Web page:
The Social Security Fund’s (SSF) pension scheme, which was designed to provide a source of income for those who have retired from the private sector, may not last unless changes are made to strengthen its finances, experts warn.
Concerns about the SSF’s sustainability are being echoed by academics and labour advocates after Labour Minister Suchart Chomklin last month put the brakes on a proposal to start paying out pension benefits at the age of 60 as opposed to 55.
The proposal, submitted by the Social Security Office (SSO), is part of draft amendments to the Social Security Act aimed at increasing benefits for subscribers whose number now exceeds 10 million. It needs a cabinet nod before being forwarded to the House of Representatives for scrutiny.
Approved by the SSO board in 2017, the proposal to raise the retirement age from 55 to 60 was put up for debate and received support from employers and employees, who would see benefits in terms of more retirement savings and greater fund sustainability.
But following the Covid-19 pandemic, the change has drawn strong objection from those in the labour sector out of concerns it will affect workers’ retirement plans.
Factory workers in several industries are known to retire at 55, and the businesses offer generous early retirement schemes to older workers to motivate them to retire early so they can be replaced with younger ones. They are among opponents of a later payout age.
Fund slipping into red
The issue of fund sustainability is nothing new; it was raised even before 2014 — the first year fund subscribers who had reached the age of 55 started collecting their pension benefits after 15 years of contribution.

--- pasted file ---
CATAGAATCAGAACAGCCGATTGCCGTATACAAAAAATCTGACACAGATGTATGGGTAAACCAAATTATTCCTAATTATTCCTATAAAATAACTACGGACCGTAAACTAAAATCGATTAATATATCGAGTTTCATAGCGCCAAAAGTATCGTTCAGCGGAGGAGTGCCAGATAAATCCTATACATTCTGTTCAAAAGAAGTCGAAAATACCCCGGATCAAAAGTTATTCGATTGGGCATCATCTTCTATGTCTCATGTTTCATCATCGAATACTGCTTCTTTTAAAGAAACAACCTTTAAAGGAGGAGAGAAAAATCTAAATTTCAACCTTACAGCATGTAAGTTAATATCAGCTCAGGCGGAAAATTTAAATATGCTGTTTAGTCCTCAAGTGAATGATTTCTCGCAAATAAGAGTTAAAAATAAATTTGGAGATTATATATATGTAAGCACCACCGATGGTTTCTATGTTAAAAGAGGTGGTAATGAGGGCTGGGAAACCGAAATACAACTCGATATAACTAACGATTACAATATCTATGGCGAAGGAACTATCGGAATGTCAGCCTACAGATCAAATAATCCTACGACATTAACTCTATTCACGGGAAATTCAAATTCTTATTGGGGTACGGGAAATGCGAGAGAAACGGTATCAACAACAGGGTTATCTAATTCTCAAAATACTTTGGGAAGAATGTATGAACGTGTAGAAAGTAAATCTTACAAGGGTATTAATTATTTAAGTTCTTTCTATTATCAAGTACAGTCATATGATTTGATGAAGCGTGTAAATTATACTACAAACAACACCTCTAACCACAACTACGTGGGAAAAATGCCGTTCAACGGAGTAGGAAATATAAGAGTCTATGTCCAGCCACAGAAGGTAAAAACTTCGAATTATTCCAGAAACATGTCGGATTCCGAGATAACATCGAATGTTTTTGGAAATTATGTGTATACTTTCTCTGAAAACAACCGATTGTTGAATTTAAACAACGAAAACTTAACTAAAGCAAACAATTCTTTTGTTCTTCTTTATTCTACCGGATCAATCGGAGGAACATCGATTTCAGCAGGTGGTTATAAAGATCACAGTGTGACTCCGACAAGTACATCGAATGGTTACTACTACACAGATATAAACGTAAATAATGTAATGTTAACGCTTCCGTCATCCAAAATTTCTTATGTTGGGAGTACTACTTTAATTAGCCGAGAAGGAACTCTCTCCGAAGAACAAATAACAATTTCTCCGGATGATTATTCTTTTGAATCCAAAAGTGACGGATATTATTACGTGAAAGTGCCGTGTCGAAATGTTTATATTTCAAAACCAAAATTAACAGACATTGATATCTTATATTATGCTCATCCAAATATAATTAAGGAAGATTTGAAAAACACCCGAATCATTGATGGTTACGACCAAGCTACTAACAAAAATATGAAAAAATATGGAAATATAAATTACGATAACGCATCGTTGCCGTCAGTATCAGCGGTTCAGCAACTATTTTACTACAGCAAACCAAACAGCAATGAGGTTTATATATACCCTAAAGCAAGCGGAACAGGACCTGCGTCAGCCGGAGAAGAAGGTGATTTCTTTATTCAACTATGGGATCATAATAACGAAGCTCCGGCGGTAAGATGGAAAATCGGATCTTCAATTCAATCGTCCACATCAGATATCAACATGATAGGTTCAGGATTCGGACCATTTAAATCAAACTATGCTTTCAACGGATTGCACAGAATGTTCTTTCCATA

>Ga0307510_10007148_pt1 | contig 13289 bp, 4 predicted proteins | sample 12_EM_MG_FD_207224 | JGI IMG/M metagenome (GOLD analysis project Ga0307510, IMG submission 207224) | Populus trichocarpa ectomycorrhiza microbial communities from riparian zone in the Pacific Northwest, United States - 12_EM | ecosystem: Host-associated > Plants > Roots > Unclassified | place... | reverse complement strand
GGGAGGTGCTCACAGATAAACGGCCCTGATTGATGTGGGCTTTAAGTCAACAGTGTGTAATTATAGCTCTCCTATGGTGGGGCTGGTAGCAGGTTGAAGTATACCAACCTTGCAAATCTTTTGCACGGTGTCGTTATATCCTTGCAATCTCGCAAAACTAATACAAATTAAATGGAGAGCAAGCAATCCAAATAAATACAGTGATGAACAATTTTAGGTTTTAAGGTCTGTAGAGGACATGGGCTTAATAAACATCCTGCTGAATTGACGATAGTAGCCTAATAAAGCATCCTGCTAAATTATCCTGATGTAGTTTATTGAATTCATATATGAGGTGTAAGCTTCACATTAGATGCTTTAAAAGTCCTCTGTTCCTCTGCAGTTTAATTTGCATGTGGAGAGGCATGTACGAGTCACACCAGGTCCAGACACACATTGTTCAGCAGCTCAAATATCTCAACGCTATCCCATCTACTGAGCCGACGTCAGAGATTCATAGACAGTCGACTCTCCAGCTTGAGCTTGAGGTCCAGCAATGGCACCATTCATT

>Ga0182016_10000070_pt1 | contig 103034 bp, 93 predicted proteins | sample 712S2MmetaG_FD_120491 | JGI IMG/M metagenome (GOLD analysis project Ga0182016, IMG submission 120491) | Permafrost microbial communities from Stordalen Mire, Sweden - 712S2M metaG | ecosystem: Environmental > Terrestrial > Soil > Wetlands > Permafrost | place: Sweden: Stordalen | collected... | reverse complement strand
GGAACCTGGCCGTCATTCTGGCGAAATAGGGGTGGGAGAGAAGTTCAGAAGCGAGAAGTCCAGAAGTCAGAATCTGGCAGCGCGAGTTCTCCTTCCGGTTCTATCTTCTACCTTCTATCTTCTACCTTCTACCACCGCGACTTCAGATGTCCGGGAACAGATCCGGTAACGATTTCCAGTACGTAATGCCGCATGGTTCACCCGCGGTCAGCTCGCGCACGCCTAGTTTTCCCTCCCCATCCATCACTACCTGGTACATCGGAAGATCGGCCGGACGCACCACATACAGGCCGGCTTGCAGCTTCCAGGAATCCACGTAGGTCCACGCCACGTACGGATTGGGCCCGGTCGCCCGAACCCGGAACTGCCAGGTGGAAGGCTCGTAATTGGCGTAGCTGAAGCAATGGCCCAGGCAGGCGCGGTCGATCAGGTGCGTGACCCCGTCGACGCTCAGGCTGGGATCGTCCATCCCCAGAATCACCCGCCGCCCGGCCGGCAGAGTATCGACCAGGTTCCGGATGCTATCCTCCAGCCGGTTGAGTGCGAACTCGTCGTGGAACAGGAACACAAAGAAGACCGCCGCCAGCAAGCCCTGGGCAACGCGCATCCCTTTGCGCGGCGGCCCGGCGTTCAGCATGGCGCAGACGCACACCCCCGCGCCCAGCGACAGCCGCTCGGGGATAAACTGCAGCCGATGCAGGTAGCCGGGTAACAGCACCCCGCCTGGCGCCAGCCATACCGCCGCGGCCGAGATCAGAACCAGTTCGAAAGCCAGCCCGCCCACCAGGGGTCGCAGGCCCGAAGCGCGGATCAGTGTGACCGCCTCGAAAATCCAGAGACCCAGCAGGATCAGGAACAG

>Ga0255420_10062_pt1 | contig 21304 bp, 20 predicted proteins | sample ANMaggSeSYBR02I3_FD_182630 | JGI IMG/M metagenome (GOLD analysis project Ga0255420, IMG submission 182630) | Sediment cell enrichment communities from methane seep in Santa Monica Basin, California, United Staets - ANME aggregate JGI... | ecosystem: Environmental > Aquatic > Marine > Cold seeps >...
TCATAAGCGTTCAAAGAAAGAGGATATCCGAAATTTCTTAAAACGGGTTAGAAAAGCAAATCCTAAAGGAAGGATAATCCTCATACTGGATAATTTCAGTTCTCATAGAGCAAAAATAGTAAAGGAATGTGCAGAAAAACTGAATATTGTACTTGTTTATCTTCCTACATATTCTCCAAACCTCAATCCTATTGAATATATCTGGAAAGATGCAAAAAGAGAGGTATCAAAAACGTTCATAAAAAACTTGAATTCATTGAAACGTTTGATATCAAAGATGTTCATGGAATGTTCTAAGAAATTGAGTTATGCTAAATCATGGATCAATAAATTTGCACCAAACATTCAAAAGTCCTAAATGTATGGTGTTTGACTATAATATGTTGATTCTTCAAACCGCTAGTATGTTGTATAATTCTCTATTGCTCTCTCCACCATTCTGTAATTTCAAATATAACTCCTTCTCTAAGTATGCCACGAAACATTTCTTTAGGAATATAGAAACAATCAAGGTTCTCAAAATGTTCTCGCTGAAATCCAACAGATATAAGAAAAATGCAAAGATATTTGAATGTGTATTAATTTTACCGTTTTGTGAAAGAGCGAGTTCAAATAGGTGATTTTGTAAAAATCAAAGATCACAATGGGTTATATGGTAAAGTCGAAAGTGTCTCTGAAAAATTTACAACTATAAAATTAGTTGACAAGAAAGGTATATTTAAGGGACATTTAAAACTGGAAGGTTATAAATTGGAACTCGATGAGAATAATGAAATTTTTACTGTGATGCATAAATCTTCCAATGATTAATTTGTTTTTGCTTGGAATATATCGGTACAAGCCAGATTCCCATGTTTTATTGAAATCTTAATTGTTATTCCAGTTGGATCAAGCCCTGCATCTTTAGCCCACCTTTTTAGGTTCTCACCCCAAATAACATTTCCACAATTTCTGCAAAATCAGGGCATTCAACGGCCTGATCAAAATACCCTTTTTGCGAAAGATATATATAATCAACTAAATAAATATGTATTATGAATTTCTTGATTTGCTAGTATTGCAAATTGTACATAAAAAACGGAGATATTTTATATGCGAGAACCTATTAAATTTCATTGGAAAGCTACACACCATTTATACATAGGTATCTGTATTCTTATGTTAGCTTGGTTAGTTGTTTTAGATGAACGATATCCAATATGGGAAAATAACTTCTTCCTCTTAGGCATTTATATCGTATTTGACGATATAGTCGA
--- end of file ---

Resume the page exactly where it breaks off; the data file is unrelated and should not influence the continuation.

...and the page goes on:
Estimates from actuaries and the International Labour Organization (ILO) show the fund’s inflow would match its outflow in 2039. With pension benefits being paid out fast in the following years, the fund would be in a deficit by 2044.
If this scenario comes to pass, it will affect the confidence of subscribers who are paying in now but are not yet qualified to claim their pension benefits. The SSF may not be able to pay full benefits to retirees who draw from the fund in the coming years.
A number of proposals have been floated to strengthen the fund’s finances and shore up subscribers’ retirement savings so they will have a decent income after retirement.
These include raising the retirement age to 60 to push back pension payouts and increasing subscribers’ contribution to the fund by adjusting the maximum salary base of 15,000 baht to 20,000 baht, or hiking the contribution rate.
The maximum salary base of 15,000 baht has been in place since the SSF was introduced in 1989, while monthly contributions to the fund for salaried employees were capped at 5%, or 750 baht per month, before Covid-19. Of the contribution, 3% goes to the pension scheme.
After lengthy discussions, it is agreed by all stakeholders that any changes will be gradual to minimise impacts. The SSO has sought changes to the pension scheme over the past several years but the proposals were put on hold by politicians because the issue is sensitive and can affect their popularity.
There appears to be no attempt to raise awareness on retirement savings among fund subscribers, while past scandals involving the SSO might have discouraged workers from investing in the fund.
Somchai Jitsuchon, research director for inclusive development at the Thailand Development Research Institute (TDRI), said restructuring the pension scheme is an urgent matter, and it should have been done five or 10 years ago.
He said there are several reform proposals to make the fund financially secure, and they can be used in combination depending on the economic situation. The principle is to increase income and slow down the outflow.
Raising the retirement age is one option adopted by several countries, which raise the age gradually to avoid affecting those who are close to retirement. The age should rise, for example, six months or one year, incrementally over the years until it reaches 60.